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The Confucian Analects
Human beings are fundamentally social and thus defined, in part, by the relationships into which
a person is born, into which he/she grows, and within which he/she lives.
The Five Confucian Cardinal Relationships
There is a significant difference between being a good person and doing the right thing. A bad
person, for example, might well do “the right thing.” Confucian relationships are a matter of
reciprocity or shu. The notion of Confucian friendship is a profitable comparison to the
Aristotelian notion.
Confucian Harmony
Much as Aristotelian ethics is a matter of achieving a sort of balance within the soul, so one sees
in Chinese thought an aim at a grand harmony, both individual and cosmic. Two virtues are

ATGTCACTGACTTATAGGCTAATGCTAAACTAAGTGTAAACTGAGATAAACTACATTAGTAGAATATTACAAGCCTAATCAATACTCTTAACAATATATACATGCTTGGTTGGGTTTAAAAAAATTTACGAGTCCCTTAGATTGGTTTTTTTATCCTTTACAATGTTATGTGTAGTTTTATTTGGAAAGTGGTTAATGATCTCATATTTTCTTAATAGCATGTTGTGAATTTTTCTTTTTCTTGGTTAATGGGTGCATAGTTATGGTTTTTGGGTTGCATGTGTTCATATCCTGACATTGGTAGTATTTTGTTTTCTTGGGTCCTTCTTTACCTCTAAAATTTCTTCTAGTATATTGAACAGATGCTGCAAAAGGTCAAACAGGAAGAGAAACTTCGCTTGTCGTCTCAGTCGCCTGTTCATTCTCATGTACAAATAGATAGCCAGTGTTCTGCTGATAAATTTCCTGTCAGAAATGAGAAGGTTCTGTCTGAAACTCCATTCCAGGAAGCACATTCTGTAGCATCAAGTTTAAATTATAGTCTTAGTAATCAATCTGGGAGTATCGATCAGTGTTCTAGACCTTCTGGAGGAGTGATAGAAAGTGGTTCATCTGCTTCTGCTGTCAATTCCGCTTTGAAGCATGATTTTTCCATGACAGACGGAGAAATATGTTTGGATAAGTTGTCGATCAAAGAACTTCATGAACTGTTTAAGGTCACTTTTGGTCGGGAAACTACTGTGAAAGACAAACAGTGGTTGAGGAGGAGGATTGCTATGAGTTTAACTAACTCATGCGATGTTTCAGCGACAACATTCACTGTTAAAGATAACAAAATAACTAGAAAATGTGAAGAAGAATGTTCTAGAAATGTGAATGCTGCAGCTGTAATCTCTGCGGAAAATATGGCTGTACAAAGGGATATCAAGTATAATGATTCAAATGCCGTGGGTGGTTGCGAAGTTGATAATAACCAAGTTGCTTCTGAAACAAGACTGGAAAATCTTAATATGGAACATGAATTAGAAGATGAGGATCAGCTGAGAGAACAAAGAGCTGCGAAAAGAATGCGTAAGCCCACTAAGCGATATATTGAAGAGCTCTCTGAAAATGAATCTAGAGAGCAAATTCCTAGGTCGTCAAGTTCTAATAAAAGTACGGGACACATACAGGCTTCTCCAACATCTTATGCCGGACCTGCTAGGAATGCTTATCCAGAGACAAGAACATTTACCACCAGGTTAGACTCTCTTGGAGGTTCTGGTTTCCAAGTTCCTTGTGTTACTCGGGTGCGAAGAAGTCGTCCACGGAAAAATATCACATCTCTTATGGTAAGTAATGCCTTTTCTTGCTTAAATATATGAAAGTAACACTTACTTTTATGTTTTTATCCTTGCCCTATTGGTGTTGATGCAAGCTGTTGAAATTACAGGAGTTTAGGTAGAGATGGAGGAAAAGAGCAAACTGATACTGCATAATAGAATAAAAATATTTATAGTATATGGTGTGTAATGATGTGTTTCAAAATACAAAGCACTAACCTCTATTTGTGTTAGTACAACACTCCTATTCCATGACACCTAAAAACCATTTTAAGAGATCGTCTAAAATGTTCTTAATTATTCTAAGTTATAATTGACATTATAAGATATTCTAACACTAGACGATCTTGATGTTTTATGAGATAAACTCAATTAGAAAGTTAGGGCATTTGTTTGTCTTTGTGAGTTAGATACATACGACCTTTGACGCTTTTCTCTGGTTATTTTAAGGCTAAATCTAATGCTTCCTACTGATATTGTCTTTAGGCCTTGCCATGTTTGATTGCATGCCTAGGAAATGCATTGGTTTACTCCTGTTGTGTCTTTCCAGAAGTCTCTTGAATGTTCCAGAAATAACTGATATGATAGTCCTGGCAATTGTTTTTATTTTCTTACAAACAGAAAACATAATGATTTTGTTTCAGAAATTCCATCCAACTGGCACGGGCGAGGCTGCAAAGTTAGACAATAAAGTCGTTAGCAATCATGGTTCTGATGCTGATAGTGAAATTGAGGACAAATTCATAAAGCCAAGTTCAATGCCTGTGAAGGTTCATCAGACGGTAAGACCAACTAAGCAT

particularly meaningful here – ren which is a matter of fellow-feeling or benevolence and li
which is a matter of ritual propriety and appropriateness.
Confucian Role Ethics
Confucian role ethics has no Western equivalent. The Confucian does not consider abstract
individuals but places the focus of attention on concrete persons in a matrix of role relationships
with others. The ground of this ethic is “family reverence” or “family feeling” (xiao).
Contemporary versions of virtue ethics
Alasdair Macintyre is the best-known proponent of contemporary virtue ethics. Human beings
must know what they are doing when they judge and act virtuously, and they should do what is
virtuous because it is so.
1. Attempts to create good human beings rather than good acts or rules
2. Virtue ethics unifies reason and emotion. Anc and Kant separate reason/emotion
3. Emphasizes moderation and situatedness rather than absolutes or grossly relativistic
1. Do humans have a telos, an end or purpose?
2. Are morals naturally implanted?
3. What is virtue and what constitutes the virtues?
Who is the ideal virtuous person?
We all have our favorite but there is no agreement of ideal traits. Virtue ethics seems to suggest
that we merely educate the virtues creating virtuous people and moral problems are solved.
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